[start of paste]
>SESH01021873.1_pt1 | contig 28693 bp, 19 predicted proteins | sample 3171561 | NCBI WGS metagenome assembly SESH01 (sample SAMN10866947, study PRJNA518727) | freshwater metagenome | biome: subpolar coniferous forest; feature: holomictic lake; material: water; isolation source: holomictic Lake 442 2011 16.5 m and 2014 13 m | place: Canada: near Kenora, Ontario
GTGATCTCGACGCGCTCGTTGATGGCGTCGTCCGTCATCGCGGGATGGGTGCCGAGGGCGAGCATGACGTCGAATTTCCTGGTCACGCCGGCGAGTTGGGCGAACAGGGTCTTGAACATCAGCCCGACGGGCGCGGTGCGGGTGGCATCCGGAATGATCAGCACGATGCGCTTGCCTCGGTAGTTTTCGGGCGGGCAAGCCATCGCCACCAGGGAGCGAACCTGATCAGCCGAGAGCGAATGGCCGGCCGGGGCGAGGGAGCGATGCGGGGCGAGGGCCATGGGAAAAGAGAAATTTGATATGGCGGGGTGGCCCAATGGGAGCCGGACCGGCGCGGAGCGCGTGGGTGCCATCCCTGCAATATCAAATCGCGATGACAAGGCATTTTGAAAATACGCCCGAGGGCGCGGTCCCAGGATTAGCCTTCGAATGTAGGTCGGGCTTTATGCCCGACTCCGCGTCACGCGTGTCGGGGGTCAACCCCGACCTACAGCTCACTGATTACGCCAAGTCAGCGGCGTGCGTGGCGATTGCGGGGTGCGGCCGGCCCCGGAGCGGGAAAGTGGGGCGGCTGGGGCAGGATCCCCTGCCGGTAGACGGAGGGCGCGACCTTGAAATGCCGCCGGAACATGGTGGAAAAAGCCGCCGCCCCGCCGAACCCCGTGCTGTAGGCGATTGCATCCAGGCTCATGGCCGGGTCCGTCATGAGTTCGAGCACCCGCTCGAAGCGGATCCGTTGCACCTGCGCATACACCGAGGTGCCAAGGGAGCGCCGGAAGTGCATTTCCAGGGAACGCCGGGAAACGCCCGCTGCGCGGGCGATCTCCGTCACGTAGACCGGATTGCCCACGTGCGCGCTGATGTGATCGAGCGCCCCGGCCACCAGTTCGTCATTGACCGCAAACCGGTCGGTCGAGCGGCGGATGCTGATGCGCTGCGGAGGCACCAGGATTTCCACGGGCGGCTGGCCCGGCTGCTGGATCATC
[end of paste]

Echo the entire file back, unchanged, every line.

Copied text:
>SESH01021873.1_pt1 | contig 28693 bp, 19 predicted proteins | sample 3171561 | NCBI WGS metagenome assembly SESH01 (sample SAMN10866947, study PRJNA518727) | freshwater metagenome | biome: subpolar coniferous forest; feature: holomictic lake; material: water; isolation source: holomictic Lake 442 2011 16.5 m and 2014 13 m | place: Canada: near Kenora, Ontario
GTGATCTCGACGCGCTCGTTGATGGCGTCGTCCGTCATCGCGGGATGGGTGCCGAGGGCGAGCATGACGTCGAATTTCCTGGTCACGCCGGCGAGTTGGGCGAACAGGGTCTTGAACATCAGCCCGACGGGCGCGGTGCGGGTGGCATCCGGAATGATCAGCACGATGCGCTTGCCTCGGTAGTTTTCGGGCGGGCAAGCCATCGCCACCAGGGAGCGAACCTGATCAGCCGAGAGCGAATGGCCGGCCGGGGCGAGGGAGCGATGCGGGGCGAGGGCCATGGGAAAAGAGAAATTTGATATGGCGGGGTGGCCCAATGGGAGCCGGACCGGCGCGGAGCGCGTGGGTGCCATCCCTGCAATATCAAATCGCGATGACAAGGCATTTTGAAAATACGCCCGAGGGCGCGGTCCCAGGATTAGCCTTCGAATGTAGGTCGGGCTTTATGCCCGACTCCGCGTCACGCGTGTCGGGGGTCAACCCCGACCTACAGCTCACTGATTACGCCAAGTCAGCGGCGTGCGTGGCGATTGCGGGGTGCGGCCGGCCCCGGAGCGGGAAAGTGGGGCGGCTGGGGCAGGATCCCCTGCCGGTAGACGGAGGGCGCGACCTTGAAATGCCGCCGGAACATGGTGGAAAAAGCCGCCGCCCCGCCGAACCCCGTGCTGTAGGCGATTGCATCCAGGCTCATGGCCGGGTCCGTCATGAGTTCGAGCACCCGCTCGAAGCGGATCCGTTGCACCTGCGCATACACCGAGGTGCCAAGGGAGCGCCGGAAGTGCATTTCCAGGGAACGCCGGGAAACGCCCGCTGCGCGGGCGATCTCCGTCACGTAGACCGGATTGCCCACGTGCGCGCTGATGTGATCGAGCGCCCCGGCCACCAGTTCGTCATTGACCGCAAACCGGTCGGTCGAGCGGCGGATGCTGATGCGCTGCGGAGGCACCAGGATTTCCACGGGCGGCTGGCCCGGCTGCTGGATCATC